As if just being in Greece wasn’t romantic enough, watching a sunset from ancient ruins or a sandy beach can make even the most stoic of people feel a little emotional. Whether you prefer to end the day at the top of a cliff or right on the beach, you’ll find that sunsets in Greece somehow seem more beautiful than those you’ll see anywhere else.

Kritinia Castle, Kritinia

Rhodes is the largest of the Dodecanese islands and the historic capital of the island group. It’s one of the most popular tourist destinations of Europe and was once the home of the Colossus of Rhodes – one of the Seven Wonders of the World. Although the island is very pretty, it’s the history that most visitors flood to Rhodes for.

Kritinia is a small village on the western side of Rhodes in the southern Aegean Sea. With a population of around 500, it’s a quiet place to visit at any time of year. The castle that sits above the village was built in 1472 to protect the inhabitants below from attacks by the Ottomans. More than 500 years later, substantial ruins remain and hiking up the hill to wander through them is a pleasant afternoon activity.

The view from the ruins is great from many spots and the crumbling walls are interesting to explore. To take full advantage of the magical setting, climb the hill with a picnic and a bottle of wine in your backpack and sit near the warm stone walls that overlook the water and some small islands. As the sun sinks behind the islands you get the full view of the water, the sky and the flaming sun dipping into the sea, highlighted by shades of gold and blue.

Ammoudi Bay, Oia

Santorini is one of the most popular Greek islands and it is the southernmost island of the Cyclades group. Once a single island, it was destroyed by a huge volcanic eruption and is now a ring of smaller islands that are comprised of the tips of the caldera. Officially, these are the islands of the Santorini Caldera, and the largest island is named Thira, although most refer to the large island as simply Santorini. Not only is the geology fascinating, Santorini is quintessentially Greek, with whitewashed houses lining the hillsides and a dessert climate that is perfect beach days.

Oia is a small town that covers all of the smaller island of Therasia and the tip of Thira. It’s whitewashed buildings are tucked into niches and crevices in the steep slope of the caldera, creating by necessity narrow, winding streets. This town is delightful to wander through, picking out the cave houses that are integral to the architecture of the region.

At the highest point of the town on Thira, a ruined castle is a favourite spot to gather and watch the sunset. It is striking from there, but it can be crowded, especially during tourist season. For a different vantage point, head down to the port of Ammoudi and the brightly-coloured fishing boats that fill the harbour. With the blood-red cliffs behind you and the air filled with the quiet sounds of boats at anchor, you’ll watch the sun light up the waters of the caldera as night falls, turning the turquoise waters to black.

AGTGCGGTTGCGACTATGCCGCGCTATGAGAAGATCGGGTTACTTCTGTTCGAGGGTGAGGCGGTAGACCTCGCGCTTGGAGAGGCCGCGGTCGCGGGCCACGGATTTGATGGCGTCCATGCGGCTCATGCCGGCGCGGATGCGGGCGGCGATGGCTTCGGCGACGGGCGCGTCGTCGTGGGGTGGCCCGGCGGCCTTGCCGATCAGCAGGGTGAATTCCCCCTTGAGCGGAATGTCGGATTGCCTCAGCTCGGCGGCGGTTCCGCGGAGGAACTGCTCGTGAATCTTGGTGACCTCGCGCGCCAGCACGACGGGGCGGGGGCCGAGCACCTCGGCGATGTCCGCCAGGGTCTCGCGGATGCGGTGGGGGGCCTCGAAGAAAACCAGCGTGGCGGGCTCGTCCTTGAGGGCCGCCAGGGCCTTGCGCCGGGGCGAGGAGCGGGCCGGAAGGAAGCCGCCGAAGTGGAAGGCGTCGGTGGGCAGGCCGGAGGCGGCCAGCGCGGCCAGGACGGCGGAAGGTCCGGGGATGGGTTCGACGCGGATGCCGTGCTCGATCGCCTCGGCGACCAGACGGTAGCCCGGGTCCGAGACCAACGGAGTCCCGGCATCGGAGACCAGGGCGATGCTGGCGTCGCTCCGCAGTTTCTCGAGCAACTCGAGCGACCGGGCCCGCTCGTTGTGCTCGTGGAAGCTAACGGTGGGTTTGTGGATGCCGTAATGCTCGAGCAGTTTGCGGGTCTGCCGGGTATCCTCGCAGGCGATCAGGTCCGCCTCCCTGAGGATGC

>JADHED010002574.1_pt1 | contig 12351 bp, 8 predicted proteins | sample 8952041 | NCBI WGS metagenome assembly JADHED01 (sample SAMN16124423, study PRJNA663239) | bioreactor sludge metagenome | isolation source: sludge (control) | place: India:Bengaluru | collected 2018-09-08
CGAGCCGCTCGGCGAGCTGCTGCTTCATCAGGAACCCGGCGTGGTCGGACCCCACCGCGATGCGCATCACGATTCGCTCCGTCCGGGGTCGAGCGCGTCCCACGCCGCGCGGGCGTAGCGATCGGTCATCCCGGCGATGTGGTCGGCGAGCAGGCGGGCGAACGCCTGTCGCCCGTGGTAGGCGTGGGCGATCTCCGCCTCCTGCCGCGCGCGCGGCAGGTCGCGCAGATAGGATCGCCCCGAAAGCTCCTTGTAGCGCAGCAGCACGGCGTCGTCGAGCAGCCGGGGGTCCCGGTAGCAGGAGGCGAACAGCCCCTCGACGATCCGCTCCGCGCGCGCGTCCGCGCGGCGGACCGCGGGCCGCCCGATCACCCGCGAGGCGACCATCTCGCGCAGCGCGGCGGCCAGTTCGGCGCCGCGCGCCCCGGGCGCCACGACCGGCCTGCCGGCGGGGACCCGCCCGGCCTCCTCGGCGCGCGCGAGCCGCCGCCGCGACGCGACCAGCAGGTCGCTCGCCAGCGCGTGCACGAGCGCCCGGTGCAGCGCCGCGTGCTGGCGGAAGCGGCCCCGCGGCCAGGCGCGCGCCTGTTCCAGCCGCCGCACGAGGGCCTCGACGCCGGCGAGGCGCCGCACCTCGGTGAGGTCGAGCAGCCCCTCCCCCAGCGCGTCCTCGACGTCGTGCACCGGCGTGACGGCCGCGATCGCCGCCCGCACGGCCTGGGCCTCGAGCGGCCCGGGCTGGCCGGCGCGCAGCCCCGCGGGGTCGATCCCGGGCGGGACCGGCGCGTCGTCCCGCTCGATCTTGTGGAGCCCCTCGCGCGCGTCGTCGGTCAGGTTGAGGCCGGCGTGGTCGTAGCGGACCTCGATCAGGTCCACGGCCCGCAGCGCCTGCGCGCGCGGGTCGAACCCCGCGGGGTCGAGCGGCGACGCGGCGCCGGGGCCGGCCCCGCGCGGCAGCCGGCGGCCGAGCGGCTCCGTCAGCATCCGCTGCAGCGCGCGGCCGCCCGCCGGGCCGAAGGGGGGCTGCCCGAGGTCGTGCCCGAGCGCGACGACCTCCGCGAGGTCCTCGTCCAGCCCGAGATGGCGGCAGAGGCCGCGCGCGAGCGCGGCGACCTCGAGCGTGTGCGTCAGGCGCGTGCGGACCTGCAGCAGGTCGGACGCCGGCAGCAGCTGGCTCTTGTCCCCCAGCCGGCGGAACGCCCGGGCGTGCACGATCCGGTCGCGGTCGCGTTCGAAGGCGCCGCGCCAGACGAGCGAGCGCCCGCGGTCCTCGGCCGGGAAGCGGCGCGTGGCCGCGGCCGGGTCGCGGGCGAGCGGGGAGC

Lighthouse, Keri Zakynthos

Zakynthos, also called Zante, has been inhabited since the Neolithic Age. The island has been ruled by the Neapolitans, Venetians, French, Ionians and the British before becoming a member of the Greek state in 1864. The island’s complicated history left behind a variety of architecture and an international feel that isn’t found in most of the other Greek islands. There are several sandy beaches to enjoy, but the most fascinating aspect of the island – the Blue Caves – are only accessible by boat.

Keri is a small community on the southern part of the island. The population for the entire region is less than 700 and it’s a great place to get away from the crowds and take a boat out to the nearby Blue Caves.

The lighthouse stands at the edge of a cliff overlooking the Ionian Sea. The area is quite scenic on its own with the cliffs dropping almost straight down into the deep blue waters. Many go there to have a bite in the tavern before continuing a tour around the island. Instead of leaving after dinner, stick around for an evening drink and watch the sun as she dips quietly into the sea.

Rooftops, Zia Gibbons/Australia Photos

Only two miles from Bodrum, Turkey, Kos is one of the smaller Dodecanese islands measuring only 40 kilometres by eight kilometres. Its nearness to the coast gave the people of Kos access to some of the wealth of the east and the island has a number of ancient structures left from that time of prosperity.

Zia is a small village up in the mountains. It’s tucked into the trees and is popular for its green beauty – and its sunsets. You could sit on a comfortable stone on the edge of the village, but it’s a lot more fun to head up to the rooftop of any of the restaurants and watch the last rays of the sun light up the islands in the Aegean Sea before plunging the waters into near darkness - lit only with the twinkling lights of the nearest islands.